04/07/2024 01:17 PM

Editor's note: Please see images from the conference here.

NSW State Emergency Service (SES) volunteer, David King, has spent almost 39 years rescuing animals of all kinds. His expertise spans from retrieving animals stuck in trees and deep in wombat burrows, to removing horses from septic tanks and rescuing cows trapped in mud.

Mr King’s efforts has seen the NSW SES become a leader in animal rescue operations in Australasia, which was showcased during the flooding events in 2022, where the service rescued more than 66,000 animals from flood waters across the state.

The NSW SES is dedicated to constantly enhancing its capabilities, including through international collaboration which saw Mr King recently invited to present at the British Animal Rescue and Trauma Care Association (BARTA) 2024 Conference.

The event held in Glasgow, Scotland, was attended by more than 100 veterinarian and rescue experts from 13 different countries, who shared their experiences and their knowledge on managing animal related incidents.

Mr King said engaging globally meant he was able to learn lots from other people to pass on to fellow animal rescue enthusiasts back on home turf. “I have met and exchanged ideas with an amazing group of people.

Everyone certainly knew of the NSW SES and the work we do with animals in our day-to-day operations and during large scale weather events,” Mr King said. "It was eye-opening to see the global differences in animal emergency response.

I am proud that NSW acknowledges the importance of animals in emergencies and supports extensive training for our emergency services.

Mr King said the bond between humans and animals is deeply intrinsic, and that quite often people will go to the aid of an animal, sometimes putting their own lives at risk.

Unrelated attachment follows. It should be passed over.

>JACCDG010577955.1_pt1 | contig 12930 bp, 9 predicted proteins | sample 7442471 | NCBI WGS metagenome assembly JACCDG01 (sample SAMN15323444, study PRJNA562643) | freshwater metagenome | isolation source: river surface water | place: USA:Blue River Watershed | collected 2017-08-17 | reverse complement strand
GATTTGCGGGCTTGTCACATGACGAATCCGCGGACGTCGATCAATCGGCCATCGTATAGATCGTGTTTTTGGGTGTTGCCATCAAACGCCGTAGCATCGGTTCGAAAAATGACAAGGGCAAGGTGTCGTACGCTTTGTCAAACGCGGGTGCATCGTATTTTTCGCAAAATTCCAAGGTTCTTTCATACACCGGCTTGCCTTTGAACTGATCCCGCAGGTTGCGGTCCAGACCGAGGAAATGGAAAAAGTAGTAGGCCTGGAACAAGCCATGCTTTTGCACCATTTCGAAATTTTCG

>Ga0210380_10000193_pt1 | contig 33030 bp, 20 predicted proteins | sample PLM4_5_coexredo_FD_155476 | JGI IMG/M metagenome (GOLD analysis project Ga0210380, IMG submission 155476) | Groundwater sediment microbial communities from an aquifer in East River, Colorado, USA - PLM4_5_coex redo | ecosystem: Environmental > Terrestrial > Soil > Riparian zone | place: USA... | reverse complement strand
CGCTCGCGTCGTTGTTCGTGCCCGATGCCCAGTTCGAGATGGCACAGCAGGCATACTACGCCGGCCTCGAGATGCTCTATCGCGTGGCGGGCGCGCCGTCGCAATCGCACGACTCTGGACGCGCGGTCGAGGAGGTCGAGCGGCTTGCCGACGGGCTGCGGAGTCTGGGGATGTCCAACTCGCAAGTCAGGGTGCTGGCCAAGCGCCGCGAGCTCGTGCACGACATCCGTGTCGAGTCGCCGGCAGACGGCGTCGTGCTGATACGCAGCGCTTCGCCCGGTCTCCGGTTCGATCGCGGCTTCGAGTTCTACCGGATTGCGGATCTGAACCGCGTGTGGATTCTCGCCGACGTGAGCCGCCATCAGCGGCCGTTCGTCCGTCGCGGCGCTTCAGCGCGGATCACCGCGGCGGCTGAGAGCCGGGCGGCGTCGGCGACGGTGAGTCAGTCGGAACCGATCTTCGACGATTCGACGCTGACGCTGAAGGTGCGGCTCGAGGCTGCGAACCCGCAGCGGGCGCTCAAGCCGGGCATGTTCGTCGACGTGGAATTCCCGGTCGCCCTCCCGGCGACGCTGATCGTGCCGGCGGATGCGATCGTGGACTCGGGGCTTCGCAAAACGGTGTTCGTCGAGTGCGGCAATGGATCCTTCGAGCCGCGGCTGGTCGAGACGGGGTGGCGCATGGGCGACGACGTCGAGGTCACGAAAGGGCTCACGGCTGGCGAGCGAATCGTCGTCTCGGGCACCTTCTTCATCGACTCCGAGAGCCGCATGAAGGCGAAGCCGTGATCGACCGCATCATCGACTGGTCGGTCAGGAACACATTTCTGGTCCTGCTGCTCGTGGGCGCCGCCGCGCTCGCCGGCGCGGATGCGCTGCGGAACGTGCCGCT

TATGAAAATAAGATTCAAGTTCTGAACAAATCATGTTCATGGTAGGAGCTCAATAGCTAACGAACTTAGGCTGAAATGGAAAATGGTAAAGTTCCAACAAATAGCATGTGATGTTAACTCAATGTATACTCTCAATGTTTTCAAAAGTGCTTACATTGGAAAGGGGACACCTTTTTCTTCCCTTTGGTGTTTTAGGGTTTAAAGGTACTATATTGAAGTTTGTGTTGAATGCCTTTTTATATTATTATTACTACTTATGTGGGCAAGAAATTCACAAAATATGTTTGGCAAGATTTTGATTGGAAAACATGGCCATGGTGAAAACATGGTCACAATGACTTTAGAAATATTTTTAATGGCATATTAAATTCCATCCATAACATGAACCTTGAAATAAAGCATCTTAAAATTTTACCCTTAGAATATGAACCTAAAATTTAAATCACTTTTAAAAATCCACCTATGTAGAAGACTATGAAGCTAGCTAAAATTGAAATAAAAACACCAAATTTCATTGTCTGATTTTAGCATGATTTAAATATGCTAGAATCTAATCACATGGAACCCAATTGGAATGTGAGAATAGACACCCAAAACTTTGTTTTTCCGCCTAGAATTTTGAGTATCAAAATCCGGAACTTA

“When we tell residents they need to evacuate their homes, they say, ‘I’m not leaving without my animals,” he said.

NSW SES Acting Deputy Commissioner for Capability and Training Dean Storey said it was an honour for an SES member to present and lead on a global stage.

"We're fortunate to provide specialised training that empowers our volunteers to learn from and contribute to international advancements in animal rescue," he said.

"We value these opportunities to exchange knowledge with other nations, enhancing our capabilities and ensuring we can deliver the best possible emergency response for our communities and their animals.

" Our furry friends depend on us, especially in emergencies. Visit the NSW SES ‘Get Ready Animals’ page to explore essential tips and resources to ensure your pets stay safe during crises. From evacuation plans to emergency kits, empower yourself with knowledge that could make all the difference.

Media enquiries: NSW SES Media on 1800 067 234

Tweed Coast Unit - 6 Centennial Drive Pottsville NSW
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